All items of a list must be of the same type. But J has a type: boxed which effectively lets you combine different types in the same list. The primitive: Words (;:) can split an English sentence into a boxed list:

   ;: 'alpha beta gamma'

But as it stands, toupper doesn't appear to work with boxed data...

Of course it doesn't! Verb toupper converts ASCII lowercase alpha characters, nothing else — and that includes boxes.

   toupper ;: 'alpha beta gamma'

However the stdlib word each lets us apply toupper separately to each of the strings inside the boxes:

   toupper each ;: 'alpha beta gamma'

J makes it easier than most languages to define meaningful aliases for all its primitives. Likewise simple expressions in these primitives.

It lets you derive a verb taking one argument (a monad) from a verb taking two arguments (a dyad).

It also lets you derive adverbs from conjunctions, and verbs from adverbs.

The two verbs square and squares in our isRight example are a case in point. Both are different names for the same verb, called: Square (*:).

This trick defers having to explain to the reader that Square (*:) will square not only a single number but also each atom of a list of numbers.

Thus a potential source of perplexity to the beginner is turned into a vehicle for imparting a powerful J principle about lists in general. But not until the beginner is ready for it.

Reasons for writing terse J code

Terse J code is hard to maintain on a casual basis. It is hard to follow if you have not (recently) written it yourself. So why do experienced J coders do it?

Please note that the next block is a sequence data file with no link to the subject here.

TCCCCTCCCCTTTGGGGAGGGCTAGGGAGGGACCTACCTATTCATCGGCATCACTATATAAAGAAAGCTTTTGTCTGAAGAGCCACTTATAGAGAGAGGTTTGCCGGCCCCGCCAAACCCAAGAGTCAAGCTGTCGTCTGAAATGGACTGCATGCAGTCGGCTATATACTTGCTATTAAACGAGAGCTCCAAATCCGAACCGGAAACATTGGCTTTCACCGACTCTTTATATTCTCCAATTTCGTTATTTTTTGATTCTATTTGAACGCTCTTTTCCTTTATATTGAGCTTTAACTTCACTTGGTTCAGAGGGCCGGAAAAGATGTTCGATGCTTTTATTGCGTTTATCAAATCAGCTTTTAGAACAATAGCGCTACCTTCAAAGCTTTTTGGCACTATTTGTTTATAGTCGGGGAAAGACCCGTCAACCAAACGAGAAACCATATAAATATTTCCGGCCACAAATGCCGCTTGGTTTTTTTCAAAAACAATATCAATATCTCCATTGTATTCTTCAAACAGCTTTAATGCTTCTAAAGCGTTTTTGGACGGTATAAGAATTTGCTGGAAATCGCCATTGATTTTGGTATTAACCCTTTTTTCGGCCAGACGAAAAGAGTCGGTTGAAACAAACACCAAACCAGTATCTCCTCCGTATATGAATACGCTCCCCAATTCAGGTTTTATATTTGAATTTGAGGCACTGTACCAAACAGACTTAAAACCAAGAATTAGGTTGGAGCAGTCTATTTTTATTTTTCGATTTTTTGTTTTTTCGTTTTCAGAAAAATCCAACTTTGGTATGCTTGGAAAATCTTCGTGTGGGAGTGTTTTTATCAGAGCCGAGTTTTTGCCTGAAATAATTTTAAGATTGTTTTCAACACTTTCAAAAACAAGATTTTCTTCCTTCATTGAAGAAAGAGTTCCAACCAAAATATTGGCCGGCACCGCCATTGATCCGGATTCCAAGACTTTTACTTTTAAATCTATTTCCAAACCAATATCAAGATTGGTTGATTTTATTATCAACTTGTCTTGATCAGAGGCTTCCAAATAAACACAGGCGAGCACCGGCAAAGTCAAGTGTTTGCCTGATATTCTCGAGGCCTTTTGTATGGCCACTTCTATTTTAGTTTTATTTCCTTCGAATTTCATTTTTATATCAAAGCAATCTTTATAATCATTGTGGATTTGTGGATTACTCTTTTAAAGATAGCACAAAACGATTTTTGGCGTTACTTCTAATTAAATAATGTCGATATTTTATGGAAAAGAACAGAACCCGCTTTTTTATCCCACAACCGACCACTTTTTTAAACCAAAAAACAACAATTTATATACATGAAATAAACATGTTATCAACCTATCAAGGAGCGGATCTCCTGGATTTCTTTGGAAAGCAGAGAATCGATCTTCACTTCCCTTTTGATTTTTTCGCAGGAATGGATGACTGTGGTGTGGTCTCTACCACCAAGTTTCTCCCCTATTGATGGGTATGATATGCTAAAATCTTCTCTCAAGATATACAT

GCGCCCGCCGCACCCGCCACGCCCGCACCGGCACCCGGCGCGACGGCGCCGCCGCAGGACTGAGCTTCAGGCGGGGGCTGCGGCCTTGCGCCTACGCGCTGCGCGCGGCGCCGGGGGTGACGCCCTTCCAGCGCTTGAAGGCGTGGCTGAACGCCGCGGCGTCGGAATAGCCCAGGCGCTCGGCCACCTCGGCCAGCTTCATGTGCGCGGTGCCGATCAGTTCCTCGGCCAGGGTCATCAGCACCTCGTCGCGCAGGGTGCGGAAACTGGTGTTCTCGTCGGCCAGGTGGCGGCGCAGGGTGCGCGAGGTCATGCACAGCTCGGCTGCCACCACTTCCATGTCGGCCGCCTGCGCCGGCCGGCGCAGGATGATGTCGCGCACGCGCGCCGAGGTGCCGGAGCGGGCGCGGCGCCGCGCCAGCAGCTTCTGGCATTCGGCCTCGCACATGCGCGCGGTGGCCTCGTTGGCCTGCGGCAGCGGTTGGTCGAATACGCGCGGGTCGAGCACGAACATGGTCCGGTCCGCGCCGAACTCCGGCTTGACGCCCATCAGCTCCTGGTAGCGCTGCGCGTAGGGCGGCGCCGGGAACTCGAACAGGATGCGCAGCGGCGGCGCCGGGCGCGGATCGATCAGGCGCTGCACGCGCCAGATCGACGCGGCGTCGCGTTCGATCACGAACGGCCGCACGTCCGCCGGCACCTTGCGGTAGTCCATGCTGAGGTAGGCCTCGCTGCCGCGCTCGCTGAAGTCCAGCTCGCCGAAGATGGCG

To re-use the definition of a tried-and-tested utility that won't need reading ever again

Example: deb (Read: "delete extra blanks")

   deb=: #~ (+. (1: |. (> </\)))@(' '&~:)

The verb deb is defined in stdlib.ijs and loaded by default into the 'z-'locale. Its behavior is easily investigated and understood without having to read its definition. If you need a copy in your own script (eg for a standalone app) it can be copy-pasted as a single short line.

For idioms that are well-known to experienced J programmers

Example: mean

   mean=: +/ % #

To understand how the phrase  +/ % # works, you need to know quite a lot of J. But statisticians see it often and can spot its occurrence in the densest code.

There is no need to give it a J name like  mean . If forced to choose a name for the phrase, different coders might opt for avg, mean, or even E ("expectation") e.g. as used in algebraic formulae for variance in terms of raw moments. Having to choose a name introduces scope for confusion, whereas the idiom itself is unambiguous.